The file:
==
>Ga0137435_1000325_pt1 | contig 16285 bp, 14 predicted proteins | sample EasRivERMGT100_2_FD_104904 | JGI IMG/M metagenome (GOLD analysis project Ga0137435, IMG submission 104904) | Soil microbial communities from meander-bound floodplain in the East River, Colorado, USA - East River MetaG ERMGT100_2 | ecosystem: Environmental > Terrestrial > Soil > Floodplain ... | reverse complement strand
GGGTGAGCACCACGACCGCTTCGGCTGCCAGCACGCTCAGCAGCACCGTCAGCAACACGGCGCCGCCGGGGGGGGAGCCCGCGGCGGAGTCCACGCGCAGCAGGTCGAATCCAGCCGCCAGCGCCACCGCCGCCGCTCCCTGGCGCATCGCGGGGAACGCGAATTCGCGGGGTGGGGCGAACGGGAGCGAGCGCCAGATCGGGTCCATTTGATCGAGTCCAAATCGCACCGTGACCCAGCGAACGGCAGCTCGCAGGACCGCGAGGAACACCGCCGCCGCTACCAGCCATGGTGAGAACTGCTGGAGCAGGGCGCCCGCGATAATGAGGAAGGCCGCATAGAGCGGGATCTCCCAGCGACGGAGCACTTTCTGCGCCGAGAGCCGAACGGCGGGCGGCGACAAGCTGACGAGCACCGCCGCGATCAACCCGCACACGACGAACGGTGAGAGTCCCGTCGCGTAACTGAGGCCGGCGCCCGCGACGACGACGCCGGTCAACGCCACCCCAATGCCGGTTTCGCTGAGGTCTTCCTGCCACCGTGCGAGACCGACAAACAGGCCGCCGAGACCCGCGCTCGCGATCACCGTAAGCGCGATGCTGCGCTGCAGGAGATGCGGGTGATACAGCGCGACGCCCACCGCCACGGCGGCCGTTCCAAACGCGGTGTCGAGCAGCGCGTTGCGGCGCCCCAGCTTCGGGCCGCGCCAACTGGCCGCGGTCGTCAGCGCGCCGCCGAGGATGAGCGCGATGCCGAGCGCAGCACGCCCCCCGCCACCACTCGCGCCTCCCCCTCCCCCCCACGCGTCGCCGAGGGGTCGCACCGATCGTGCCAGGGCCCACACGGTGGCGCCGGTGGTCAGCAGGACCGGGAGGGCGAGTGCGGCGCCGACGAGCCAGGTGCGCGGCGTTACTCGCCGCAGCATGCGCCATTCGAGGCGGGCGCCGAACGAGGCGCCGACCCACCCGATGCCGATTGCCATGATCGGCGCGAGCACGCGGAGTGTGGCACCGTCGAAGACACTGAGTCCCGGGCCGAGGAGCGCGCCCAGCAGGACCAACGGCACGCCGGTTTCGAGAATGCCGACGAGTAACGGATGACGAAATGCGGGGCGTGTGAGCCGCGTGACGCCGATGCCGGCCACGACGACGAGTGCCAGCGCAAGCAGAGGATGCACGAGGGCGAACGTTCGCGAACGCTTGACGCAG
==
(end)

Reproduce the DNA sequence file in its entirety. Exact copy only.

>Ga0137435_1000325_pt1 | contig 16285 bp, 14 predicted proteins | sample EasRivERMGT100_2_FD_104904 | JGI IMG/M metagenome (GOLD analysis project Ga0137435, IMG submission 104904) | Soil microbial communities from meander-bound floodplain in the East River, Colorado, USA - East River MetaG ERMGT100_2 | ecosystem: Environmental > Terrestrial > Soil > Floodplain ... | reverse complement strand
GGGTGAGCACCACGACCGCTTCGGCTGCCAGCACGCTCAGCAGCACCGTCAGCAACACGGCGCCGCCGGGGGGGGAGCCCGCGGCGGAGTCCACGCGCAGCAGGTCGAATCCAGCCGCCAGCGCCACCGCCGCCGCTCCCTGGCGCATCGCGGGGAACGCGAATTCGCGGGGTGGGGCGAACGGGAGCGAGCGCCAGATCGGGTCCATTTGATCGAGTCCAAATCGCACCGTGACCCAGCGAACGGCAGCTCGCAGGACCGCGAGGAACACCGCCGCCGCTACCAGCCATGGTGAGAACTGCTGGAGCAGGGCGCCCGCGATAATGAGGAAGGCCGCATAGAGCGGGATCTCCCAGCGACGGAGCACTTTCTGCGCCGAGAGCCGAACGGCGGGCGGCGACAAGCTGACGAGCACCGCCGCGATCAACCCGCACACGACGAACGGTGAGAGTCCCGTCGCGTAACTGAGGCCGGCGCCCGCGACGACGACGCCGGTCAACGCCACCCCAATGCCGGTTTCGCTGAGGTCTTCCTGCCACCGTGCGAGACCGACAAACAGGCCGCCGAGACCCGCGCTCGCGATCACCGTAAGCGCGATGCTGCGCTGCAGGAGATGCGGGTGATACAGCGCGACGCCCACCGCCACGGCGGCCGTTCCAAACGCGGTGTCGAGCAGCGCGTTGCGGCGCCCCAGCTTCGGGCCGCGCCAACTGGCCGCGGTCGTCAGCGCGCCGCCGAGGATGAGCGCGATGCCGAGCGCAGCACGCCCCCCGCCACCACTCGCGCCTCCCCCTCCCCCCCACGCGTCGCCGAGGGGTCGCACCGATCGTGCCAGGGCCCACACGGTGGCGCCGGTGGTCAGCAGGACCGGGAGGGCGAGTGCGGCGCCGACGAGCCAGGTGCGCGGCGTTACTCGCCGCAGCATGCGCCATTCGAGGCGGGCGCCGAACGAGGCGCCGACCCACCCGATGCCGATTGCCATGATCGGCGCGAGCACGCGGAGTGTGGCACCGTCGAAGACACTGAGTCCCGGGCCGAGGAGCGCGCCCAGCAGGACCAACGGCACGCCGGTTTCGAGAATGCCGACGAGTAACGGATGACGAAATGCGGGGCGTGTGAGCCGCGTGACGCCGATGCCGGCCACGACGACGAGTGCCAGCGCAAGCAGAGGATGCACGAGGGCGAACGTTCGCGAACGCTTGACGCAG